Here’s another new example of a apparently fruitful collaboration between art and biomedicine – an opera called The Lion’s Face exploring Altzheimer’s disease and dementia. This time even with a public engagement with science twist. As Felicity Callard – who were involved in the production of the opera, and who just advertised it on the Neuroscience and Society mailing list – describes:
Fundamental to the development of the opera was the sustained involvement of patients, healthcare staff, family members, as well as basic & clinical researchers. The librettist & composer visited the biomarkers labs, talked extensively to the various stakeholders and witnessed various practices of dementia care.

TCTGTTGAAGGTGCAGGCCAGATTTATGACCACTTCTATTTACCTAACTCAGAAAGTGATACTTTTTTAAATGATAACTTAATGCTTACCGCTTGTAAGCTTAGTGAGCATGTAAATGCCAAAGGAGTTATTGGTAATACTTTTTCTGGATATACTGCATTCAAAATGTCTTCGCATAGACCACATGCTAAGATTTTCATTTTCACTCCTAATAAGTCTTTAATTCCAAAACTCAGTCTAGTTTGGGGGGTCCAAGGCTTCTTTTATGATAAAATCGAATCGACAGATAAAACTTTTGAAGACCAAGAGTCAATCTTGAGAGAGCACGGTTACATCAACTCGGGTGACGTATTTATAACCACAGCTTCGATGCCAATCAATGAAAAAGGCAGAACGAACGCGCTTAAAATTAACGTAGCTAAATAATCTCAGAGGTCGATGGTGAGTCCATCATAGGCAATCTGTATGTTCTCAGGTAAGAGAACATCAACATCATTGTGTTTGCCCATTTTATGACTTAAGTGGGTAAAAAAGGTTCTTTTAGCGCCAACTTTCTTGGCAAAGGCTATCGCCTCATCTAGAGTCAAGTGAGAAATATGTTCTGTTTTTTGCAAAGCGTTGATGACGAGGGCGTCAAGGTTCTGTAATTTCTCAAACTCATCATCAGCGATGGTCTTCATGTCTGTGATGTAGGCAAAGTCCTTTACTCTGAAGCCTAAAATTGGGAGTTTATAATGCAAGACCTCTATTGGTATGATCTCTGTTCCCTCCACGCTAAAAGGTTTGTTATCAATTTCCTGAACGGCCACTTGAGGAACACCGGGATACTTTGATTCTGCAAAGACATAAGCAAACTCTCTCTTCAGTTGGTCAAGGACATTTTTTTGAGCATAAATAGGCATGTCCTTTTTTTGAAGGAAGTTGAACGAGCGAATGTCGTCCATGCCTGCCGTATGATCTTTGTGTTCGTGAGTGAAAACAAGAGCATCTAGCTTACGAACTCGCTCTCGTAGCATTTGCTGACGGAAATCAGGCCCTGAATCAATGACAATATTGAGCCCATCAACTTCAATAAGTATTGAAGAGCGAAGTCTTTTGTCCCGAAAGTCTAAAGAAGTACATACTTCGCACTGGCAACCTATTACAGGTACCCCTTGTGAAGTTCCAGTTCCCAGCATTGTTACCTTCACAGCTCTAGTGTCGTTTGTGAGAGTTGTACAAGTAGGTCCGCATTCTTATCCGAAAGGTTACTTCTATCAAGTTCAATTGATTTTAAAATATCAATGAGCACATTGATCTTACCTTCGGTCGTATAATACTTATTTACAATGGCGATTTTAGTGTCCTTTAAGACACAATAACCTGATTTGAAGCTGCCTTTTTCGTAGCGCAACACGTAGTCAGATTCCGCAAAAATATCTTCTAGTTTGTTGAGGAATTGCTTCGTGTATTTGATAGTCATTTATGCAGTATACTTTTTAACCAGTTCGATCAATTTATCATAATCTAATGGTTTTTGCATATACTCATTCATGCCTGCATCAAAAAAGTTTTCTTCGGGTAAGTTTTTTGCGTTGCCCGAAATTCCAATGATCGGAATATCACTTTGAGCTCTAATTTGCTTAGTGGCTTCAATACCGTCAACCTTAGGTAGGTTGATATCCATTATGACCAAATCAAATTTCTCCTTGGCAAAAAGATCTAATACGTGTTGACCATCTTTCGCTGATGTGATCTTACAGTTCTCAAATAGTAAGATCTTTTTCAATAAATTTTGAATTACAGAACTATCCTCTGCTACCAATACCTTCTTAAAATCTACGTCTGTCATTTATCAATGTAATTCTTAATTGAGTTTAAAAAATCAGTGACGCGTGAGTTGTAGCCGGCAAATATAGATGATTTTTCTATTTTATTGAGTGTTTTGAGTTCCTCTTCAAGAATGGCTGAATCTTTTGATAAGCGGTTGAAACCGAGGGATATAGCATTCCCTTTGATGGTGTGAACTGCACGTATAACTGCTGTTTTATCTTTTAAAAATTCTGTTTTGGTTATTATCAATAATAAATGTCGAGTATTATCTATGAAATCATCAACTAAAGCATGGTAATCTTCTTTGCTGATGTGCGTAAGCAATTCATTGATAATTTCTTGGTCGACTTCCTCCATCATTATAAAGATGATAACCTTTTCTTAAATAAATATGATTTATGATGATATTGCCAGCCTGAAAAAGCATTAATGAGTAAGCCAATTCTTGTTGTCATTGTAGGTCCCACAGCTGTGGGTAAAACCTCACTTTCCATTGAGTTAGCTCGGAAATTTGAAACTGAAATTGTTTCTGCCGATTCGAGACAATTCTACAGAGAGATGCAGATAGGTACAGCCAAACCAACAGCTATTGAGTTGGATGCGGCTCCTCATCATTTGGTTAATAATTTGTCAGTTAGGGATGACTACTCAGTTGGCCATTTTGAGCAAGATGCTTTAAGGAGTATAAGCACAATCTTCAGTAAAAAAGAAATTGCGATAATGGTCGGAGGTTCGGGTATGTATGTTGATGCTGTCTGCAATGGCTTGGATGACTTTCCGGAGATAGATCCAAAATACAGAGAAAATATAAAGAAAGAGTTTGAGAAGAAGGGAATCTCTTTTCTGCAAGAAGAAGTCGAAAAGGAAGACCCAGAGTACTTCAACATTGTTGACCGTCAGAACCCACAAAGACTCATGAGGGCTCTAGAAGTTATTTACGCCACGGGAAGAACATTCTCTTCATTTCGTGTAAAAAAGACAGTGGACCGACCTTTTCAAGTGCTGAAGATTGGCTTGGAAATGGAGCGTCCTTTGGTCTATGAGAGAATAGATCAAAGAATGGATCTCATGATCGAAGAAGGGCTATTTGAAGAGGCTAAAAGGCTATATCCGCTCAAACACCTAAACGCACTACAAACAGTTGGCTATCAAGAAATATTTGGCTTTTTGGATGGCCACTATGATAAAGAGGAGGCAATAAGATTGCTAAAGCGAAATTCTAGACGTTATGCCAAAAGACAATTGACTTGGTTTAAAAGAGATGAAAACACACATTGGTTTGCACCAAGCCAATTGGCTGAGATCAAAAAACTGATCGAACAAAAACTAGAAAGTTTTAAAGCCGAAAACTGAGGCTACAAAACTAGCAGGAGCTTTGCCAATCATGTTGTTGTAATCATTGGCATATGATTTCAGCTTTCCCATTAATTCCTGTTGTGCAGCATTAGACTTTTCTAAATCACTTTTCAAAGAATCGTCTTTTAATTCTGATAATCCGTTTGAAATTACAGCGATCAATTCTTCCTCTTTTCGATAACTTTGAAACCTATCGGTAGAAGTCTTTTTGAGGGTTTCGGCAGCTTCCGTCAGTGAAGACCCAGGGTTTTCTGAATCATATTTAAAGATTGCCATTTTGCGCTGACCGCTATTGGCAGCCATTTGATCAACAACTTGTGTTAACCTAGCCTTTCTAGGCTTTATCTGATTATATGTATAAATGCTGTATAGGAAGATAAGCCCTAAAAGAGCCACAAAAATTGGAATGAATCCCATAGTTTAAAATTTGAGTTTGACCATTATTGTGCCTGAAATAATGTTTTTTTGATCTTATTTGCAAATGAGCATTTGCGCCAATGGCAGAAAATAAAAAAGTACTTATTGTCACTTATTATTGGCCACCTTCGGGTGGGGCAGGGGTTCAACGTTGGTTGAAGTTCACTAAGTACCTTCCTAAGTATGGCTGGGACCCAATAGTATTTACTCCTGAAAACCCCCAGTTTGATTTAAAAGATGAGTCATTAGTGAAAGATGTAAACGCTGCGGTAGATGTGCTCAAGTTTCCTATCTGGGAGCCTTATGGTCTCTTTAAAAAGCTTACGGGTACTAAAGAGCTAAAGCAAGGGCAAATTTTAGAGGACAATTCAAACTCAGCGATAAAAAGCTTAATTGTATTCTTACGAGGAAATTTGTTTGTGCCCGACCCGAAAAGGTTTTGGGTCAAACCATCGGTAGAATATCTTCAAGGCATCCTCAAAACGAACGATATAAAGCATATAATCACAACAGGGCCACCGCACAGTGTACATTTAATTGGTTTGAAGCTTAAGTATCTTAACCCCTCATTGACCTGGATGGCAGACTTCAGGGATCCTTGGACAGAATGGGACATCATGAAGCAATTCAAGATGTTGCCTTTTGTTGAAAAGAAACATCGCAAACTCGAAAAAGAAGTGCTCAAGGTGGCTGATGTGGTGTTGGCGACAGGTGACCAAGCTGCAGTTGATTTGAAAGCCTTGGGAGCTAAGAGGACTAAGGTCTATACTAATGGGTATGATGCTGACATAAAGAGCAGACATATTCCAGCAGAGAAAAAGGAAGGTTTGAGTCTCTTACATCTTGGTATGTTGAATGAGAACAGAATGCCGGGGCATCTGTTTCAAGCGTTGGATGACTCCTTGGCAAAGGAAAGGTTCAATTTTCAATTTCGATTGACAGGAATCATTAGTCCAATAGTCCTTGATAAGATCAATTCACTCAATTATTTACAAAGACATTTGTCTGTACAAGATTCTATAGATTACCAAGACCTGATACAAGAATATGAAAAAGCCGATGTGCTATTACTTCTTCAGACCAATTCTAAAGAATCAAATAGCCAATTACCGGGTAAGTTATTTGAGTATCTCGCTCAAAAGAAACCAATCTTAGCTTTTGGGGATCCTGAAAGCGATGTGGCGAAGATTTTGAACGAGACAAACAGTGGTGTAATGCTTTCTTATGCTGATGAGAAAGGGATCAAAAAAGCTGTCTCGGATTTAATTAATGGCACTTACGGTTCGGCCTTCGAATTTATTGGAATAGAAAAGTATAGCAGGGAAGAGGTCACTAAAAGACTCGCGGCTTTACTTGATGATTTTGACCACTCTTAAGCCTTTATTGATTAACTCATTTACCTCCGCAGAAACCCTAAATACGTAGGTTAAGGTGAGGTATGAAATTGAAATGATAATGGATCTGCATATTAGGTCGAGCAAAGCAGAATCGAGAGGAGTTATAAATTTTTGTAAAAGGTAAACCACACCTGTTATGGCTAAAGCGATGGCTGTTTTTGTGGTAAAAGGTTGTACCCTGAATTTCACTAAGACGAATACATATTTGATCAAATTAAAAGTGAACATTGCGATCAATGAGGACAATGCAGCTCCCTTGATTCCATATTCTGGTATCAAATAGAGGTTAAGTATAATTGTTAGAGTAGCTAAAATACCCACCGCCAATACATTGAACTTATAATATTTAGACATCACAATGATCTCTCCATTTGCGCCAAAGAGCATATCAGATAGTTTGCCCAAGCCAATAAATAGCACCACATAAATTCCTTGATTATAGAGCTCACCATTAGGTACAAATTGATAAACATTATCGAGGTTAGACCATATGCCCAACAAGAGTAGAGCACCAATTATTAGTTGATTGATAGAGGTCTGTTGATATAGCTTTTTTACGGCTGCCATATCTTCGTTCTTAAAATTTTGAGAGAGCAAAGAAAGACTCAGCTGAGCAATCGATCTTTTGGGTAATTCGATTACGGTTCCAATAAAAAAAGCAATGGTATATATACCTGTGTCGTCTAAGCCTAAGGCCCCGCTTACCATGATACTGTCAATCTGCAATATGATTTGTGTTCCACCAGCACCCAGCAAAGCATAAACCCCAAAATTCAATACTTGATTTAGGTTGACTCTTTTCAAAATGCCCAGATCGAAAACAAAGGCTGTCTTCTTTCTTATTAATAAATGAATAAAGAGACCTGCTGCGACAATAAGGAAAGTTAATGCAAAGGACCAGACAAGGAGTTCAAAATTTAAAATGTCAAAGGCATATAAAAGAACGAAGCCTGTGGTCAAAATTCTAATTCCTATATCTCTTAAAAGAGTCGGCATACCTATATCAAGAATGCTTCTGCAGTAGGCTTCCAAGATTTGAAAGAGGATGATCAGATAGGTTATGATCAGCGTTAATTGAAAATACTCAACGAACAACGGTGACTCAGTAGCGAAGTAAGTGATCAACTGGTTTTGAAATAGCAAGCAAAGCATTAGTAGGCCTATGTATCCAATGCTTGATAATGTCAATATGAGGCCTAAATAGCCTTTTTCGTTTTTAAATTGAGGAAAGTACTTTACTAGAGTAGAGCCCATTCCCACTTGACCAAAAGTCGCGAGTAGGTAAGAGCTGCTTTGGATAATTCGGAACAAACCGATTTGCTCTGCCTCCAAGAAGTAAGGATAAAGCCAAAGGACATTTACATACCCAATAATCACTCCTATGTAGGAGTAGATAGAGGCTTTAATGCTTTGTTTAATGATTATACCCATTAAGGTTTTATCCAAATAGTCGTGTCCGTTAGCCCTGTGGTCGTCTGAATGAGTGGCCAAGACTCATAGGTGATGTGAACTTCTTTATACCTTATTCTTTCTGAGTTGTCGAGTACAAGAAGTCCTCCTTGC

The opera premiered at the Brighton Festival in May 2010, and will come to the Linbury Studio at the Royal Opera House, London in July 2010. The opera explores the lifeworlds and current research practices surrounding Alzheimer’s disease, and opens up a variety of questions vis-a-vis how aesthetic projects engage with social scientists, scientists and other stakeholders in the development of creative work that explores biomedical research and practices.
This event seems increadibly interesting (from my point of view investigating neuroscience and concepts of aging), and I certainly wish I was going to London this summer so I could experience it.
It’s not only that it appearently is really good science communication in the sense of communicating the experience and important aspects of a dreaded disease – see Dementia opera so realistic it could be used as teaching aid for medical students – but also that it shows the potential of art as a interactive medium for both public engagement with science and science engagement with public. Which, by the way, is just what I think the ideal medical museum should be!